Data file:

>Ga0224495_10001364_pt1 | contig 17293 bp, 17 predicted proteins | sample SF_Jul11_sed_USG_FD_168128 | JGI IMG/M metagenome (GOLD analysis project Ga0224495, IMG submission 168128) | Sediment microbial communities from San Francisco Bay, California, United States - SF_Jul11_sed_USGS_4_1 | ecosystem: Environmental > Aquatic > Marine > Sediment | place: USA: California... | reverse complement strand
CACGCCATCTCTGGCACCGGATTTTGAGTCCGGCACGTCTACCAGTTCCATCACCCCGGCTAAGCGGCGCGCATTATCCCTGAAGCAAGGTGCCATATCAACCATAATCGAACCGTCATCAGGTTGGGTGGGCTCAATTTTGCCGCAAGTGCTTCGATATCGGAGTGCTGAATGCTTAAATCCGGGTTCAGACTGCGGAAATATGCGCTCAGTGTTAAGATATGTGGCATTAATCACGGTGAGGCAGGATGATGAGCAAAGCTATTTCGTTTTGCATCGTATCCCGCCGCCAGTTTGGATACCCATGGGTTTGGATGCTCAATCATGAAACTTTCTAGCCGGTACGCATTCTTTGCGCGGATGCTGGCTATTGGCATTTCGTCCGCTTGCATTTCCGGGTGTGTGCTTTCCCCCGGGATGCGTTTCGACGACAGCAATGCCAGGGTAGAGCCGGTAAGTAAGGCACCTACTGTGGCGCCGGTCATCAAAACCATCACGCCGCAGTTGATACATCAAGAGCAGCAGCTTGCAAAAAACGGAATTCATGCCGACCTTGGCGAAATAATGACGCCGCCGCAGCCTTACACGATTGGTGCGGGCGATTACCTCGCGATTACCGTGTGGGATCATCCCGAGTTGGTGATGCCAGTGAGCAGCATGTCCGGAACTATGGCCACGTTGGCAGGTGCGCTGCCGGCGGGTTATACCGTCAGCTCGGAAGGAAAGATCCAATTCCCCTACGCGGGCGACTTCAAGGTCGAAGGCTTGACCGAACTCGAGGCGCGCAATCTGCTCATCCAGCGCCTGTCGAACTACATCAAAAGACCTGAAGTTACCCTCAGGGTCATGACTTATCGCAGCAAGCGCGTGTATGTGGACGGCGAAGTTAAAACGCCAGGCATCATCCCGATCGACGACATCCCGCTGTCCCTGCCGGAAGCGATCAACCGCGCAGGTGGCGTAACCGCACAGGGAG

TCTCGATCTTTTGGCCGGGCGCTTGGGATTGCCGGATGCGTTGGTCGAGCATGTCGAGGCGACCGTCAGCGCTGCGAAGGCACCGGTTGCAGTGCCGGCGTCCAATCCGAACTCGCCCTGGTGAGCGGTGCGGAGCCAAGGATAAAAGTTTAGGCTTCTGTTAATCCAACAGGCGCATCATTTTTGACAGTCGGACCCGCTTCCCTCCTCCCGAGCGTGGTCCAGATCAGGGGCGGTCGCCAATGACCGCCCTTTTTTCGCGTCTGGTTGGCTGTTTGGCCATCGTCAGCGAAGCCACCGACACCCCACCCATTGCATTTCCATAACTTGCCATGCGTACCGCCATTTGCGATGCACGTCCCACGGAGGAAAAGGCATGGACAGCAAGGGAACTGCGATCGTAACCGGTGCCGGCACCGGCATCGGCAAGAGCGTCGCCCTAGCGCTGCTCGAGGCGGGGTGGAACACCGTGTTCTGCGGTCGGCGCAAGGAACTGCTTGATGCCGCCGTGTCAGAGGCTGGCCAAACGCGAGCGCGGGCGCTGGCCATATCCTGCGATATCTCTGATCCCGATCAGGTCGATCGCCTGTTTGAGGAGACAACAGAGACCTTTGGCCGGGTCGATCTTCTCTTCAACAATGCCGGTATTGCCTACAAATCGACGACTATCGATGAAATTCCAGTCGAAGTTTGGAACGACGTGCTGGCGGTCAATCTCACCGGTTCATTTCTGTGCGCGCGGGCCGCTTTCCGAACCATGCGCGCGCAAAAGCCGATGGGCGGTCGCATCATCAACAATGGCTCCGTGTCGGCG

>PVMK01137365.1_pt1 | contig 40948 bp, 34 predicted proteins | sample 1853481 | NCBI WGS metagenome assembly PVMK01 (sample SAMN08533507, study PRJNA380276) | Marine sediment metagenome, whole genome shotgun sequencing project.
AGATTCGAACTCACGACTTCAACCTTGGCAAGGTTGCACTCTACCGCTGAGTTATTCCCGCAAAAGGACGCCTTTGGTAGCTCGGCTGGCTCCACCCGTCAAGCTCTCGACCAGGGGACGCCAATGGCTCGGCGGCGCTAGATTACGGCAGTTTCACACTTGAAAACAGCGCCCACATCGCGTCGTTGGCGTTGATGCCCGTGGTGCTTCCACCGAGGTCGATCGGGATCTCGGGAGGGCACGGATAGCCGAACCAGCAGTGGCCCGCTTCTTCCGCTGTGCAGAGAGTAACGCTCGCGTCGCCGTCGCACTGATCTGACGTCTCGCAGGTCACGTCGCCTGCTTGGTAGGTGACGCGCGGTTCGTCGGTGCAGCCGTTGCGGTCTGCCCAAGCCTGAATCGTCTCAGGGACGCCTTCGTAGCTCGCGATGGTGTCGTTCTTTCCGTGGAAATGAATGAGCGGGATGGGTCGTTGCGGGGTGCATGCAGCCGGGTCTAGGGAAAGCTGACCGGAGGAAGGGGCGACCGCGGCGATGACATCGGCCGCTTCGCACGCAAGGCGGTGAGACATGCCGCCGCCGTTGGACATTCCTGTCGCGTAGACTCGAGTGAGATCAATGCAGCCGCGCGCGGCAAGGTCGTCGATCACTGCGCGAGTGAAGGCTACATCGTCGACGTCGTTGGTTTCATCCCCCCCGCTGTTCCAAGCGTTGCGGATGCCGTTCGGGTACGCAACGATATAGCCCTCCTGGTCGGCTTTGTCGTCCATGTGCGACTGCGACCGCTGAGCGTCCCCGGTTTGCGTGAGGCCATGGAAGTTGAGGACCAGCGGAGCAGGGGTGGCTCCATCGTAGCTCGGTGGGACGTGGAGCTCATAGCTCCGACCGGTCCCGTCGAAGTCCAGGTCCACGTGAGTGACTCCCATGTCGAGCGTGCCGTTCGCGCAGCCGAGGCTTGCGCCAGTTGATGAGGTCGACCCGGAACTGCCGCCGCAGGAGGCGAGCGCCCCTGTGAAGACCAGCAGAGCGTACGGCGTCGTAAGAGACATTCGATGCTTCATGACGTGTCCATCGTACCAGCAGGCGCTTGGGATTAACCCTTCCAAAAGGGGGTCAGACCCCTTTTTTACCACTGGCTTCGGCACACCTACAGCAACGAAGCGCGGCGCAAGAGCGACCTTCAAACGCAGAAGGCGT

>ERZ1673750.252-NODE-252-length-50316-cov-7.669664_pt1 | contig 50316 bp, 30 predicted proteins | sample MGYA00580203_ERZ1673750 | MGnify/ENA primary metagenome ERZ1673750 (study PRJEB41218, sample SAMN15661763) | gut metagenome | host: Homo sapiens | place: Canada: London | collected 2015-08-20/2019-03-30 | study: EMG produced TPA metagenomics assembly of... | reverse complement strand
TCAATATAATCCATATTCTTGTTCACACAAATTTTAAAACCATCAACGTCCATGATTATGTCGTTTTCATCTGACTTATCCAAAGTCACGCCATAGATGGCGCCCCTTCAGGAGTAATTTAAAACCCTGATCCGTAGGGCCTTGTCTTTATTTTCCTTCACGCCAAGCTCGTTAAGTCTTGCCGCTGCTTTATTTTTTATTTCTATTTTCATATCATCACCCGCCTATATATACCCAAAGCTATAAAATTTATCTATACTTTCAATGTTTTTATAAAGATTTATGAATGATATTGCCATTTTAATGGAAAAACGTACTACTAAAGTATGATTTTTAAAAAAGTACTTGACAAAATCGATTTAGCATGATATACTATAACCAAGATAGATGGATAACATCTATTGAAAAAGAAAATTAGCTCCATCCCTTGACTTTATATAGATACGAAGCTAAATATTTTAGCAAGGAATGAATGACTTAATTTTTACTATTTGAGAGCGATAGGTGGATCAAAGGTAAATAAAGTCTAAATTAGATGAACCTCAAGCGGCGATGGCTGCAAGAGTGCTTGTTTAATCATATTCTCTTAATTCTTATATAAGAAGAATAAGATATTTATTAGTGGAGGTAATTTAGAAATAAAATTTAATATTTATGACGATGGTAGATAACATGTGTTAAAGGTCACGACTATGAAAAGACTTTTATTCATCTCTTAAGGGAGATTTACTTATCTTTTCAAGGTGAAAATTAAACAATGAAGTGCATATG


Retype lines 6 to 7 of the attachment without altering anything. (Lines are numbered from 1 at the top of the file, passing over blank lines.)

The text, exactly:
>ERZ1673750.252-NODE-252-length-50316-cov-7.669664_pt1 | contig 50316 bp, 30 predicted proteins | sample MGYA00580203_ERZ1673750 | MGnify/ENA primary metagenome ERZ1673750 (study PRJEB41218, sample SAMN15661763) | gut metagenome | host: Homo sapiens | place: Canada: London | collected 2015-08-20/2019-03-30 | study: EMG produced TPA metagenomics assembly of... | reverse complement strand
TCAATATAATCCATATTCTTGTTCACACAAATTTTAAAACCATCAACGTCCATGATTATGTCGTTTTCATCTGACTTATCCAAAGTCACGCCATAGATGGCGCCCCTTCAGGAGTAATTTAAAACCCTGATCCGTAGGGCCTTGTCTTTATTTTCCTTCACGCCAAGCTCGTTAAGTCTTGCCGCTGCTTTATTTTTTATTTCTATTTTCATATCATCACCCGCCTATATATACCCAAAGCTATAAAATTTATCTATACTTTCAATGTTTTTATAAAGATTTATGAATGATATTGCCATTTTAATGGAAAAACGTACTACTAAAGTATGATTTTTAAAAAAGTACTTGACAAAATCGATTTAGCATGATATACTATAACCAAGATAGATGGATAACATCTATTGAAAAAGAAAATTAGCTCCATCCCTTGACTTTATATAGATACGAAGCTAAATATTTTAGCAAGGAATGAATGACTTAATTTTTACTATTTGAGAGCGATAGGTGGATCAAAGGTAAATAAAGTCTAAATTAGATGAACCTCAAGCGGCGATGGCTGCAAGAGTGCTTGTTTAATCATATTCTCTTAATTCTTATATAAGAAGAATAAGATATTTATTAGTGGAGGTAATTTAGAAATAAAATTTAATATTTATGACGATGGTAGATAACATGTGTTAAAGGTCACGACTATGAAAAGACTTTTATTCATCTCTTAAGGGAGATTTACTTATCTTTTCAAGGTGAAAATTAAACAATGAAGTGCATATG